By David Hill - 05/30/07 06:59 PM EDT
That was the question cinematic outlaw Butch Cassidy once asked the Sundance Kid about their relentless pursuers. Butch continued, with some envy: “I couldn’t do that. Could you do that? Why can they do it? Who are those guys?” The presidential frontrunners in both parties must be asking the same questions when they look at the latest polls showing unannounced candidates like Fred Thompson and Newt Gingrich doing so well.
Even Republican frontrunners Rudy Giuliani and John McCainJohn McCainFox News bests major networks in convention ratings Meghan McCain: ‘I no longer recognize my party’ Why a bill about catfish will show whether Ryan's serious about regulatory reform MORE may worry that the Thompson-Gingrich posse is gaining on them, too. And now Hillary Rodham Clinton and Barack ObamaBarack ObamaClinton to call on Black Lives Matter at Dem convention The youth vote—a unicorn worth hunting in 2016 Instead of being bold, Clinton errs in picking Kaine MORE are doubtless looking back over their shoulders from time to time. They have only one pursuer to worry about, but he’ll be easy to see. This won’t be like diminutive Rosie Ruiz’s legendary win of the 1980 Boston marathon when she hid in the crowd waiting to slip out and run across the finish line at the end. Big Al GoreAl GoreThe Mike Pence I know GOP senators blast Ginsburg comments about Trump Feehery: Could Trump’s VP pick be a deal-breaker? MORE’s too wide to hide. But like Rosie, he’s got a plan and seems ready to make his move.
Do these Johnny-come-lately candidates have a shot? The polls say they do. But doesn’t the frontloaded calendar work against anyone who has waited? Some observers will make that argument, but they’re wrong. The field is wide open. While Gingrich’s plan to wait until fall seems risky, he may be OK. But summer is plenty early.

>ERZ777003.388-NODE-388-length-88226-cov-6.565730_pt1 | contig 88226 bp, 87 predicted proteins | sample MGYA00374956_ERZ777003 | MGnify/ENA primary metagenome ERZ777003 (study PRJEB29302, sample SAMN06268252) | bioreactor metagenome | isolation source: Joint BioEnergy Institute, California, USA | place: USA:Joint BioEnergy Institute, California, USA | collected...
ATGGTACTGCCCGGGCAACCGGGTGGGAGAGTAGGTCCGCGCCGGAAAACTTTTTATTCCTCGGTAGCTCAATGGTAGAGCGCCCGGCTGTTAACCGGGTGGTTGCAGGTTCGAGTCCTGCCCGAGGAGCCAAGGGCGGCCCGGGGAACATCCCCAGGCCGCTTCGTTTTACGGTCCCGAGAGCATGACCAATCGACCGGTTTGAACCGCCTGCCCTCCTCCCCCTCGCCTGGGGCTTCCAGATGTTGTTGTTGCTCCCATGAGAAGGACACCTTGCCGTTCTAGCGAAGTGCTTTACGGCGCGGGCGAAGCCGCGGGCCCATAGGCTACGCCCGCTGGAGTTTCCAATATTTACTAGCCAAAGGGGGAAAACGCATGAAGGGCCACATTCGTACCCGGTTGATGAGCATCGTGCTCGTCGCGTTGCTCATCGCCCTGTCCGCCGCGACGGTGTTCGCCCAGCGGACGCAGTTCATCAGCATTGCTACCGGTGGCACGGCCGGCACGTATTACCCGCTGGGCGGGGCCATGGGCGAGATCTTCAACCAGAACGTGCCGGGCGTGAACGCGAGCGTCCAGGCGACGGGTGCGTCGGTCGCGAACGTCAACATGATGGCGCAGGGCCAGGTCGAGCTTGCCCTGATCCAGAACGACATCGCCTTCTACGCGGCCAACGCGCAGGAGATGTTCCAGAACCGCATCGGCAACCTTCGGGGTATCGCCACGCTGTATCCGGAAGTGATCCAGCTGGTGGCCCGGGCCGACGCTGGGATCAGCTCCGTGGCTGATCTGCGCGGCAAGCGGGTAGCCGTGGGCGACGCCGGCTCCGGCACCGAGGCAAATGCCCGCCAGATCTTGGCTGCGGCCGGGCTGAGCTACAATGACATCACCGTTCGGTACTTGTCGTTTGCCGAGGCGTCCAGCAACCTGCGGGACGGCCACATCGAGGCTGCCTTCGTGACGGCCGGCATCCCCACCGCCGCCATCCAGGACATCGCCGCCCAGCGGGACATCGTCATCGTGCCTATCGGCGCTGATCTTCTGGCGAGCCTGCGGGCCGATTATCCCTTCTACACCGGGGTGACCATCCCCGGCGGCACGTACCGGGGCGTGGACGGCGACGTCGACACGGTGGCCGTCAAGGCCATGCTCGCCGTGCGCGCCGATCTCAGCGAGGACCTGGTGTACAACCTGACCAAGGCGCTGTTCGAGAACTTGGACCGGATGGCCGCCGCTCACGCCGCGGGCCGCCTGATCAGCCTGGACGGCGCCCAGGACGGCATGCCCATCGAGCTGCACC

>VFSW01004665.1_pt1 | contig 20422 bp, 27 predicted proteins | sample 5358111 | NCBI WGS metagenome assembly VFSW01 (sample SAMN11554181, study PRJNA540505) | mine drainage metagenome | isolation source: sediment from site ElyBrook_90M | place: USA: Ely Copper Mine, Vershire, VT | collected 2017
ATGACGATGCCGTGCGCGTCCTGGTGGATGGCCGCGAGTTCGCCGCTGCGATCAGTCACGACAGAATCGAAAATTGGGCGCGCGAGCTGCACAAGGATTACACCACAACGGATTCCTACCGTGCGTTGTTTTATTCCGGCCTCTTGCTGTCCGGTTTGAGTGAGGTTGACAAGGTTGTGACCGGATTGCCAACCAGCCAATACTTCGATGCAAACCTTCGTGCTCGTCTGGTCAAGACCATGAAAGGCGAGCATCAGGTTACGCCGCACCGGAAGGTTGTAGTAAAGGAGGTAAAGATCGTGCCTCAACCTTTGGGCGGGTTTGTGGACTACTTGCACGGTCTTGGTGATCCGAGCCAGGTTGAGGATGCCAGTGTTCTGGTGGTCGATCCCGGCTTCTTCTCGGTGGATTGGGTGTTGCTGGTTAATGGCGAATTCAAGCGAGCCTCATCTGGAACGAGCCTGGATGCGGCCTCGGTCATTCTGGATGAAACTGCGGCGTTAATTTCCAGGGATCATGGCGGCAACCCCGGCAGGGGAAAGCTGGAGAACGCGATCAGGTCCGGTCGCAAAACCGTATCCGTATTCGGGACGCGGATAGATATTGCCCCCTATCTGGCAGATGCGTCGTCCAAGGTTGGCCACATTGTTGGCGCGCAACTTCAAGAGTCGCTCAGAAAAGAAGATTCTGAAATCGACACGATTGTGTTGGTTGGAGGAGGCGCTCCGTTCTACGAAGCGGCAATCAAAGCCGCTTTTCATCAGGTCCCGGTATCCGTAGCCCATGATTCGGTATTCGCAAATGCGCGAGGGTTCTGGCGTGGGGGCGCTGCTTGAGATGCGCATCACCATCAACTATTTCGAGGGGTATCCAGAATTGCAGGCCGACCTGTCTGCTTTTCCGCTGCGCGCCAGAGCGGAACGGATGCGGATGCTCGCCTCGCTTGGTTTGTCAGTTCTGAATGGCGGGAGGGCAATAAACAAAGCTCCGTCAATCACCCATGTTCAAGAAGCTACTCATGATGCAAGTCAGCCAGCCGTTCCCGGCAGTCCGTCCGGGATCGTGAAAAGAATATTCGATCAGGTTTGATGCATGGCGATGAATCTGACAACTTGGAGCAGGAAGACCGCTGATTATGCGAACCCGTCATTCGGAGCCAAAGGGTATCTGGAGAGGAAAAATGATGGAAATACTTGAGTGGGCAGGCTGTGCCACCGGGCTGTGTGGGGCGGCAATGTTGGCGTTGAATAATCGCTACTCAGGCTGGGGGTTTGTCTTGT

The second biggest challenge facing Thompson and Gingrich will be getting enough good local personnel. While top-level strategists are plentiful, the number of everyday operatives in smaller key states like Iowa, New Hampshire and South Carolina has dwindled. Even in Florida, a big early battleground, the pickings for field staff will be thin. But enough talent is there to do the job. Scores of state legislators have remained neutral and some will unleash their staffs to help the latecomers catch up. In terms of media consultants, most of the gurus have been retained, but plenty of creative minds are still available, and besides, Thompson and Gingrich need less makeup and fewer cue cards than the others running.
They’ll be fine.
Gore won’t even break a sweat assembling his team. There are plenty of Democrats, at every level of involvement and in every state that counts, who will be happy to drop everything for the inventor of the Internet and exposer of global warming.
Finance may be a bigger challenge than day-to-day campaigning. It’s not that there aren’t enough fresh contributors out there — there are — nor that some contributors to the early crowd might not give a second time — many will. The problem will be more mechanical. It takes a lot of time and personnel to solicit donors, record contributions and then comply with all the requirements of the law, especially when the money comes in torrents. But the challenge is manageable.
The single greatest threat to the late starters will be, ironically, second-guessing. Even politicos who strongly urged Thompson or the others to run will all the sudden get persnickety and nitpick or find fault with their every move. I have seen it happen before: A version of buyer’s remorse turns early supporters into critics as candidates enter the first turn of their race.
But what a race it will be. We’ll find out if these new guys are a real posse or just pretenders.
Hill is director of Hill Research Consultants, a Texas-based firm that has polled for GOP candidates and causes since 1988.